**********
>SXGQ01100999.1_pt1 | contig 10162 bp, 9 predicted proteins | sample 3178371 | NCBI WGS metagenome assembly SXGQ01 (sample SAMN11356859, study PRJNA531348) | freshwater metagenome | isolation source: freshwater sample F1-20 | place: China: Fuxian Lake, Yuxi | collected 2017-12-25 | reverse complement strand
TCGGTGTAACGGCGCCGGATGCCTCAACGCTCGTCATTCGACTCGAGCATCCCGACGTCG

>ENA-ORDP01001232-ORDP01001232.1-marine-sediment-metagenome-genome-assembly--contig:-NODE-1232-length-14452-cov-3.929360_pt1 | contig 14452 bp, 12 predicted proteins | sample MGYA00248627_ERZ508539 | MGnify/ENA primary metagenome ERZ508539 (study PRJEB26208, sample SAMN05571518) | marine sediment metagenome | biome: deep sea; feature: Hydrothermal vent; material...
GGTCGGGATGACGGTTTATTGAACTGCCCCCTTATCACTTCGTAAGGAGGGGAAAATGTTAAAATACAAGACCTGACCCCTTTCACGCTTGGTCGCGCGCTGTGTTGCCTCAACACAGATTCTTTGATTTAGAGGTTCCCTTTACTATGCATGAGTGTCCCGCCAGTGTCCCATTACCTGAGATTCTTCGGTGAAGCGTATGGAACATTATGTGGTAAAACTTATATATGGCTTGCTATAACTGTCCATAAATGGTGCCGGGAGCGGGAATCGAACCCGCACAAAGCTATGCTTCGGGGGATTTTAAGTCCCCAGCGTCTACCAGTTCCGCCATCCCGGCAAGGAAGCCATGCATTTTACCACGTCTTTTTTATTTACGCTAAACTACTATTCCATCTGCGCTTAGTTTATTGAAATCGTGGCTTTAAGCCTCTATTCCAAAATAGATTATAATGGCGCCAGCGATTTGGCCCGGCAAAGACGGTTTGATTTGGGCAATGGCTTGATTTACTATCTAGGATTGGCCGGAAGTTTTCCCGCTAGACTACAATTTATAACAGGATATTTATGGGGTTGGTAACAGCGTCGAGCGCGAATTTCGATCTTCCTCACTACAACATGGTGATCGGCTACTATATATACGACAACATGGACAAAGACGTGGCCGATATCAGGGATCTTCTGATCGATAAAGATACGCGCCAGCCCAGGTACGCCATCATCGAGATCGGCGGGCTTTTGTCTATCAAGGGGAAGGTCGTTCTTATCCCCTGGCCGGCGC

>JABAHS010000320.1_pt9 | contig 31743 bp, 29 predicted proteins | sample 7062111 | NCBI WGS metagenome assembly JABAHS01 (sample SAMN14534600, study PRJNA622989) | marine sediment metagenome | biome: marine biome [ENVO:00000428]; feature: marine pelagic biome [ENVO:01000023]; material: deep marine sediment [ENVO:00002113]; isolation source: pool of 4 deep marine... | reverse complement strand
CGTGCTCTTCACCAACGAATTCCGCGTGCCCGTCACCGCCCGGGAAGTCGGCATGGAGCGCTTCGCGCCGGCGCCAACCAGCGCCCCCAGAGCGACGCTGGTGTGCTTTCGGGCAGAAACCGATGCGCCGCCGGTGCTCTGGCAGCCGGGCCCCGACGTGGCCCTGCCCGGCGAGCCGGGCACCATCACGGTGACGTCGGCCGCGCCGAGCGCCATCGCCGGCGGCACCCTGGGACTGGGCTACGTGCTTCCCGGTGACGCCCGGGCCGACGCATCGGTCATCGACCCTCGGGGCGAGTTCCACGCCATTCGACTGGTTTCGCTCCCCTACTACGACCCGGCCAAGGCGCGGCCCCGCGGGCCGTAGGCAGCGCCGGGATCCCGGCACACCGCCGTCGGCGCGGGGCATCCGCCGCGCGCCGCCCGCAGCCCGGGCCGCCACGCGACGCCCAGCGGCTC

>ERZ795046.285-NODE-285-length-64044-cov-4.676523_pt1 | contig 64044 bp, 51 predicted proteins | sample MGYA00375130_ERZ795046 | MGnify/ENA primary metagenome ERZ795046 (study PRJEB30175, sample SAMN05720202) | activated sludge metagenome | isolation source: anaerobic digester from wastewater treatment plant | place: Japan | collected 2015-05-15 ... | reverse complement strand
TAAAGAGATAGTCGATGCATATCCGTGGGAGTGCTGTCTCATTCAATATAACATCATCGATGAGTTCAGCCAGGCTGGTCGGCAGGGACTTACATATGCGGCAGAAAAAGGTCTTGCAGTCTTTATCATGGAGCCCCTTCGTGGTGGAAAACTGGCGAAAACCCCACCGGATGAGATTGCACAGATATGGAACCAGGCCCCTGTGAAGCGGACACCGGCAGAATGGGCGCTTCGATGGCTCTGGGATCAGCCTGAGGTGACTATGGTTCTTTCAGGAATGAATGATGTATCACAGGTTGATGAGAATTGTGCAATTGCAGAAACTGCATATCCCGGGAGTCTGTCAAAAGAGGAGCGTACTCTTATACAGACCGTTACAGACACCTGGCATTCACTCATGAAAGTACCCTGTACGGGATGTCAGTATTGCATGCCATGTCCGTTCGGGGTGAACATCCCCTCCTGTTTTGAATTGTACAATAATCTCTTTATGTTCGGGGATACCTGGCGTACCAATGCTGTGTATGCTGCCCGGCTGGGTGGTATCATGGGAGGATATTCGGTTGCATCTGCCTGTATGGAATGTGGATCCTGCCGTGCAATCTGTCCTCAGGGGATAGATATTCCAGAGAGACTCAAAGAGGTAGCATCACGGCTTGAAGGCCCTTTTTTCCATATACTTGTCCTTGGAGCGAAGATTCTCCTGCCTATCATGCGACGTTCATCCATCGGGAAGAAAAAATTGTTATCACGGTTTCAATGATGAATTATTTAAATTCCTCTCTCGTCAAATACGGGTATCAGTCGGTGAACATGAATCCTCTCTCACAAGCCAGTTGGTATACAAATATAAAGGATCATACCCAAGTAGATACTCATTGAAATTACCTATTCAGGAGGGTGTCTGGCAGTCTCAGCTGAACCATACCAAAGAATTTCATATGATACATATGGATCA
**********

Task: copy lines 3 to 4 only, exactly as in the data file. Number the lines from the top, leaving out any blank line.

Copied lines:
>ENA-ORDP01001232-ORDP01001232.1-marine-sediment-metagenome-genome-assembly--contig:-NODE-1232-length-14452-cov-3.929360_pt1 | contig 14452 bp, 12 predicted proteins | sample MGYA00248627_ERZ508539 | MGnify/ENA primary metagenome ERZ508539 (study PRJEB26208, sample SAMN05571518) | marine sediment metagenome | biome: deep sea; feature: Hydrothermal vent; material...
GGTCGGGATGACGGTTTATTGAACTGCCCCCTTATCACTTCGTAAGGAGGGGAAAATGTTAAAATACAAGACCTGACCCCTTTCACGCTTGGTCGCGCGCTGTGTTGCCTCAACACAGATTCTTTGATTTAGAGGTTCCCTTTACTATGCATGAGTGTCCCGCCAGTGTCCCATTACCTGAGATTCTTCGGTGAAGCGTATGGAACATTATGTGGTAAAACTTATATATGGCTTGCTATAACTGTCCATAAATGGTGCCGGGAGCGGGAATCGAACCCGCACAAAGCTATGCTTCGGGGGATTTTAAGTCCCCAGCGTCTACCAGTTCCGCCATCCCGGCAAGGAAGCCATGCATTTTACCACGTCTTTTTTATTTACGCTAAACTACTATTCCATCTGCGCTTAGTTTATTGAAATCGTGGCTTTAAGCCTCTATTCCAAAATAGATTATAATGGCGCCAGCGATTTGGCCCGGCAAAGACGGTTTGATTTGGGCAATGGCTTGATTTACTATCTAGGATTGGCCGGAAGTTTTCCCGCTAGACTACAATTTATAACAGGATATTTATGGGGTTGGTAACAGCGTCGAGCGCGAATTTCGATCTTCCTCACTACAACATGGTGATCGGCTACTATATATACGACAACATGGACAAAGACGTGGCCGATATCAGGGATCTTCTGATCGATAAAGATACGCGCCAGCCCAGGTACGCCATCATCGAGATCGGCGGGCTTTTGTCTATCAAGGGGAAGGTCGTTCTTATCCCCTGGCCGGCGC